Japanese Brewery Recreates Feudal-Era Sake


Izunokuni, Shizuoka Pref., April 20 (Jiji Press)--A sake brewery in Shizuoka Prefecture, central Japan, has recreated a sake beloved by feudal warlords including the founder of the Tokugawa shogunate launched in the early 17th century.

The Bandai Jozo brewery in the city of Izu has recreated Egawashu, a fruity and sweet sake brewed using techniques from over 320 years ago.

"I didn't expect to make such a tasty sake," said Shizuo Ina, 74, chief brewer at Bandai Jozo. "I hope people will enjoy it feeling as if they were (Tokugawa shogunate founder) Tokugawa Ieyasu."

Egawashu was passed down in the Egawa family, a prestigious family dating back to the Heian period of the eighth to 12th centuries. Egawa family members served as "daikan" local governors in Nirayama, now the city of Izunokuni, Shizuoka, for generations.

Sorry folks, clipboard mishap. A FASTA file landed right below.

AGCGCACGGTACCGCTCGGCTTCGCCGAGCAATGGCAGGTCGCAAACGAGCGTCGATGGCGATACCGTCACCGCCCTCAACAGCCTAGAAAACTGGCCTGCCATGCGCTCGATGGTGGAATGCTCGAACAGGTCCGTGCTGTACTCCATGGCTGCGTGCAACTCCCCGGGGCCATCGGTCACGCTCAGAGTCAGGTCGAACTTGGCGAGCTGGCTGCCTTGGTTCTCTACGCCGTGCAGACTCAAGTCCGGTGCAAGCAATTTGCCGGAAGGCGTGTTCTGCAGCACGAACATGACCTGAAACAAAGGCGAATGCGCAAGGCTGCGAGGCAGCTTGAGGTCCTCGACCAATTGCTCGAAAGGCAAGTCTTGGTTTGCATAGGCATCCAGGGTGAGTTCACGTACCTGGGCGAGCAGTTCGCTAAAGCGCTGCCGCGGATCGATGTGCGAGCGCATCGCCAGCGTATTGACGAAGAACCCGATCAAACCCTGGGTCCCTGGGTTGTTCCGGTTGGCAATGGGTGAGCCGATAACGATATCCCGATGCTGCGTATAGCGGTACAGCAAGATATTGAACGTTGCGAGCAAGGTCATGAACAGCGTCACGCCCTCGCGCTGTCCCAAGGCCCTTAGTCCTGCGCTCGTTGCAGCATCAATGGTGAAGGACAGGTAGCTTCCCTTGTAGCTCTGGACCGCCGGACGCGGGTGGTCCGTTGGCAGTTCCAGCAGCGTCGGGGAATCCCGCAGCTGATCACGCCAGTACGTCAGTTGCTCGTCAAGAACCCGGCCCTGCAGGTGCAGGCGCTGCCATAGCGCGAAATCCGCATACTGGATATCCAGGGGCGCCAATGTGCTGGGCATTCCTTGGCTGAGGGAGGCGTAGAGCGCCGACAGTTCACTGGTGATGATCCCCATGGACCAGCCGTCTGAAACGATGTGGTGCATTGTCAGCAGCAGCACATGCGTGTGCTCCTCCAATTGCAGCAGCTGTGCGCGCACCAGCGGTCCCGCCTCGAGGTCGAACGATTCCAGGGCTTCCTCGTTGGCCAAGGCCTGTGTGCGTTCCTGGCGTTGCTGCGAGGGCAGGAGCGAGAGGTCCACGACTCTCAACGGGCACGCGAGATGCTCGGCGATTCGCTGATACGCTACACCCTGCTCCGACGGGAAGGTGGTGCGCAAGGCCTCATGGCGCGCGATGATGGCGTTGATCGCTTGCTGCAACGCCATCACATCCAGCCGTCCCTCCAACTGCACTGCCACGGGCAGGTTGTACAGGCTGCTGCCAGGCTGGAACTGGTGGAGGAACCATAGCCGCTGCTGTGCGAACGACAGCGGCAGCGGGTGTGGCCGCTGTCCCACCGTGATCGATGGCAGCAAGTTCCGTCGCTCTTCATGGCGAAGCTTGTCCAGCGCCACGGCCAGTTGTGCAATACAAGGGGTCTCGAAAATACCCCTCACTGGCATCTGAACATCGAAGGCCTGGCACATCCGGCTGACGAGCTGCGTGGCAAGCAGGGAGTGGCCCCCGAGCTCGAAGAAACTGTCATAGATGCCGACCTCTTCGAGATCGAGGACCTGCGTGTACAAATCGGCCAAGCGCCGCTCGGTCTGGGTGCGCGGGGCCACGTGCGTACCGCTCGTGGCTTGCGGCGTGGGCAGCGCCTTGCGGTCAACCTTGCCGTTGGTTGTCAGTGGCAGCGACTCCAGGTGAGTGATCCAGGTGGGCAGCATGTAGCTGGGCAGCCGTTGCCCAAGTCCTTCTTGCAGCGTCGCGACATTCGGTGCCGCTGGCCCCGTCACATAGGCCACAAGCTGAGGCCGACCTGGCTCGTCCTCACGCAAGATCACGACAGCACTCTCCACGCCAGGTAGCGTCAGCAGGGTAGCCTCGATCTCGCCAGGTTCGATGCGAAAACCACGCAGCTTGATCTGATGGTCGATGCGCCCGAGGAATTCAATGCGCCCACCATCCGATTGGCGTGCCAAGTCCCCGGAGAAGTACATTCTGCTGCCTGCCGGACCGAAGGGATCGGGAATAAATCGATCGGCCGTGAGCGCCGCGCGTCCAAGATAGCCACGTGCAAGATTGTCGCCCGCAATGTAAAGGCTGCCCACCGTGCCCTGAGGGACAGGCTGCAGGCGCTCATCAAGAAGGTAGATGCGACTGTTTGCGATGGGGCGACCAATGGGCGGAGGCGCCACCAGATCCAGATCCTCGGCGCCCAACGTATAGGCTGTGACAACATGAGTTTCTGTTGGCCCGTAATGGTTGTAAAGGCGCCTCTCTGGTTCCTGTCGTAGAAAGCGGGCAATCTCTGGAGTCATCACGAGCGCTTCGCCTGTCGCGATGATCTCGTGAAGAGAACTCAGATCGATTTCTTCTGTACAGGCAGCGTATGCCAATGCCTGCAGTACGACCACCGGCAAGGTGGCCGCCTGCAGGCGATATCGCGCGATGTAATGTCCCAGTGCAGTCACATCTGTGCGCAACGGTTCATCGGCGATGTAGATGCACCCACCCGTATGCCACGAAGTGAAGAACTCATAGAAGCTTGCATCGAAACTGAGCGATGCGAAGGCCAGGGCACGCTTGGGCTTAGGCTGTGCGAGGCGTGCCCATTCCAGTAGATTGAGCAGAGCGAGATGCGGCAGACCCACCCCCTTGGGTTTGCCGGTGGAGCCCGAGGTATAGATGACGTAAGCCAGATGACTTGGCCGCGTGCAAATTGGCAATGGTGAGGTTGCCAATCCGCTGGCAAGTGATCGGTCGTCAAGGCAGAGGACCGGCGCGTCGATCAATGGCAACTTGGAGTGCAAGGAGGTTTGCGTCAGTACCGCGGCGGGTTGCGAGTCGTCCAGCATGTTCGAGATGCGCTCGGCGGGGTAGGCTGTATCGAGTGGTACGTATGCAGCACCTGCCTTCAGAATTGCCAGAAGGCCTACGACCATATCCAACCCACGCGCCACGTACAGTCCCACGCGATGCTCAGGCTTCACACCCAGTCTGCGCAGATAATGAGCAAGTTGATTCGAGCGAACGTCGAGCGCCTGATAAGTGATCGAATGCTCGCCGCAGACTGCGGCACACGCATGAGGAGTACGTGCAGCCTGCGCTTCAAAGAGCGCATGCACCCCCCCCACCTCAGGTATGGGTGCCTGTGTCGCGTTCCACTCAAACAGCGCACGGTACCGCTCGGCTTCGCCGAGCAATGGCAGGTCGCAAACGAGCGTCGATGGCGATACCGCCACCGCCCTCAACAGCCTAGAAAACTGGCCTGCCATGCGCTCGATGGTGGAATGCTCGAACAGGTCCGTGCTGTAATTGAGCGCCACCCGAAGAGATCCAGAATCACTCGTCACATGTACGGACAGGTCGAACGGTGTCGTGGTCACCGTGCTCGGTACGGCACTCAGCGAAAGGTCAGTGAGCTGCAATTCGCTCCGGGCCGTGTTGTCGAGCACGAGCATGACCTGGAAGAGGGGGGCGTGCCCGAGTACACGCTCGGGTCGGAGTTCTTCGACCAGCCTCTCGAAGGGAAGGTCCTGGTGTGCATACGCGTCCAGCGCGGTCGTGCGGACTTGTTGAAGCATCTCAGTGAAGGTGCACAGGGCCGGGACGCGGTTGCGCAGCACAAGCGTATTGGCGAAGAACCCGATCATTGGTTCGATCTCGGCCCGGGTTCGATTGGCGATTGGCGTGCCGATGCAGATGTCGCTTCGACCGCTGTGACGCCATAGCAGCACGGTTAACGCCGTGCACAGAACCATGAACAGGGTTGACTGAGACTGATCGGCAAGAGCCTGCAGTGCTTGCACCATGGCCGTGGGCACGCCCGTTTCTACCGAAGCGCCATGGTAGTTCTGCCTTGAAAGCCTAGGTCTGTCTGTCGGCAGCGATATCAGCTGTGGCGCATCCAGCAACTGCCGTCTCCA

The drink was named by Hojo Soun, the first head of the later Hojo clan, and enjoyed by many warlords including Oda Nobunaga, according to Takayuki Hashimoto, 68, curator at Egawa Bunko, a foundation that manages the Egawa Residence, a national important cultural property, and the national historical site of the former Nirayama daikan office.

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